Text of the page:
The first part of this project will use SEDROUT to analyse the routing of coarse sediment though a mountain river under different spatial and temporal patterns of sediment supply. The spatial pattern of sediment supply to the channel will be parameterised using data collected by the supervisors from the landslides that occurred following the 2008 Mw 7.9 Wenchuan earthquake in China and the 2015 Mw 7.8 Gorkha earthquake in Nepal. These experiments will address questions such as the timescales required for sediment evacuation, the different responses of different grain size fractions, and the spatial pattern of sediment storage along the channel.
Later parts of this project will further develop the SEDROUT model. One possible development is use the branching channel network formulation of SEDROUT (Verhaar et al, 2008), allowing the combined impact of sediment fluxes from different tributaries to be evaluated. Another development is to implement bedrock channels into the model, allowing the model to behave as a bedrock-alluvial channel under conditions of reduced sediment supply. This development will require consideration of the impact of exposed bedrock on sediment transport processes and flow resistance. Such a model will enable sediment cover extents to be tracked along the channel, thus enabling the long-term patterns of bedrock exposure to be analysed.
Parameterising and testing SEDROUT under these different scenarios will require information about the volume and grain size distribution of typical sediment inputs to mountain rivers. In addition to the data already archived at Durham University, there is potential for the student to collect their own field data in Nepal and/or the Philippines. The exact scope of the fieldwork can be developed by the student, but could, for example, focus on the grain size of landslides deposits along the Bhote Kosi river.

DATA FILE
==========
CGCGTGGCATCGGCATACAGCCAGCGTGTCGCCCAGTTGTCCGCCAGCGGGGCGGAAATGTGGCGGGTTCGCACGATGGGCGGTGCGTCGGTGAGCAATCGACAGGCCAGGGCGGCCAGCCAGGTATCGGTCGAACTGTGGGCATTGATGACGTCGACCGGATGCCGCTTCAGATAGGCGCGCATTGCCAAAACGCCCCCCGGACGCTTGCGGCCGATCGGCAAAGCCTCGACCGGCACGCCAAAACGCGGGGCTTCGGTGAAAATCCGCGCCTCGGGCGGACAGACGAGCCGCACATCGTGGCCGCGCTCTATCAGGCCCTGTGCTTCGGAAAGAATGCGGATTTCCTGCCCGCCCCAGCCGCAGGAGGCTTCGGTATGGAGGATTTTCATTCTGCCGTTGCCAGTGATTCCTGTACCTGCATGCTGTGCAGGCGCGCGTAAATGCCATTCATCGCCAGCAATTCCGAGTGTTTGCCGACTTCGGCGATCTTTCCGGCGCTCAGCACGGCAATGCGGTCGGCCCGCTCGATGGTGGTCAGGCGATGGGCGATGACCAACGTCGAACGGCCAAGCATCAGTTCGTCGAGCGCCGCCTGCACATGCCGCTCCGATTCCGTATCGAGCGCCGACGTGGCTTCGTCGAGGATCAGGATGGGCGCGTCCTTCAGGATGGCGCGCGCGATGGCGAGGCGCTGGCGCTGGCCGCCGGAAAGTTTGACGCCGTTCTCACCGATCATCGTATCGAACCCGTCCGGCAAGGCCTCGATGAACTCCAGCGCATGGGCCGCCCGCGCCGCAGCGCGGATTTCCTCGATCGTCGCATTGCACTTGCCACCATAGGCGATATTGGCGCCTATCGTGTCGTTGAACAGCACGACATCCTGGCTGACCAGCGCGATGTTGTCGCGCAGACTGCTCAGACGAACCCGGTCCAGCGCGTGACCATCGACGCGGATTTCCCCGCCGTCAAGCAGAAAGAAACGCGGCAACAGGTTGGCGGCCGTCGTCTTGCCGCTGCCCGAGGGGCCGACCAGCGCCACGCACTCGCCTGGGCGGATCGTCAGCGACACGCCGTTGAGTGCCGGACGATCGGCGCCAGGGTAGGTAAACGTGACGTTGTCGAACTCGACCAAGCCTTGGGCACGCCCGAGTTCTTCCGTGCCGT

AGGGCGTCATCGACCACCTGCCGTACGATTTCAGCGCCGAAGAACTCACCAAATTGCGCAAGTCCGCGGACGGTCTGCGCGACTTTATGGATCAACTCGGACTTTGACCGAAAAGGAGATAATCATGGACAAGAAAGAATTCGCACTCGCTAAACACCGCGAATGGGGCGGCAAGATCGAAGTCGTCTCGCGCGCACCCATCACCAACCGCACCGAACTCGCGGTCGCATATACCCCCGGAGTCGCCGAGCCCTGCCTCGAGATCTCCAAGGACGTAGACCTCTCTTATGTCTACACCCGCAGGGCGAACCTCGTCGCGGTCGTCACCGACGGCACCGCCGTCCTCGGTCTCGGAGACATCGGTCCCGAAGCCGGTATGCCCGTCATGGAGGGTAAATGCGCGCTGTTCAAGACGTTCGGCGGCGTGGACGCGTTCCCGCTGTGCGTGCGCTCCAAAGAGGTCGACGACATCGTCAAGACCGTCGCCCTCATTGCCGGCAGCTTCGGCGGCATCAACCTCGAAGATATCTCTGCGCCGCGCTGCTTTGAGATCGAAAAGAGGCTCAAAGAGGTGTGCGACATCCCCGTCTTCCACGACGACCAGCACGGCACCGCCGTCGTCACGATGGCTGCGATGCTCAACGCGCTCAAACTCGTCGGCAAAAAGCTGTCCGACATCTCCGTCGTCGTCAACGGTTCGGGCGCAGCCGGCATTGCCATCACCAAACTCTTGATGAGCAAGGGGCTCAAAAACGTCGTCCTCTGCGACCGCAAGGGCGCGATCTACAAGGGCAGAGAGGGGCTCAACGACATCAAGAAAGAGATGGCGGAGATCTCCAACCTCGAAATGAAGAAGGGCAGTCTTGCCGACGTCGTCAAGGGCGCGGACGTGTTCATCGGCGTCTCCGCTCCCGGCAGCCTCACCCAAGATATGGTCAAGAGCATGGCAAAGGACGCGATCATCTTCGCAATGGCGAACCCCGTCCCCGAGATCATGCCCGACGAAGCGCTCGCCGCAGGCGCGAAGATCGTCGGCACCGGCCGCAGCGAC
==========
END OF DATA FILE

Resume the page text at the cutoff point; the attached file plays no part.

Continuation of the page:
Training in key field and modelling skills
SEDROUT model development
Experimental design and pilot experiments
Numerical Modelling experiments
Further model development
UK conference attendance to present preliminary data
Finish modelling experiments
International conference to present key findings
Submission of paper based on key findings
Analysis and write up
Training is fundamental to the development of postgraduate research students and, together with the DTP, University and Department we provide a substantial training programme. Priorities for training are determined from the ‘Training Needs Analysis’ carried out in the initial supervisory meeting with the student.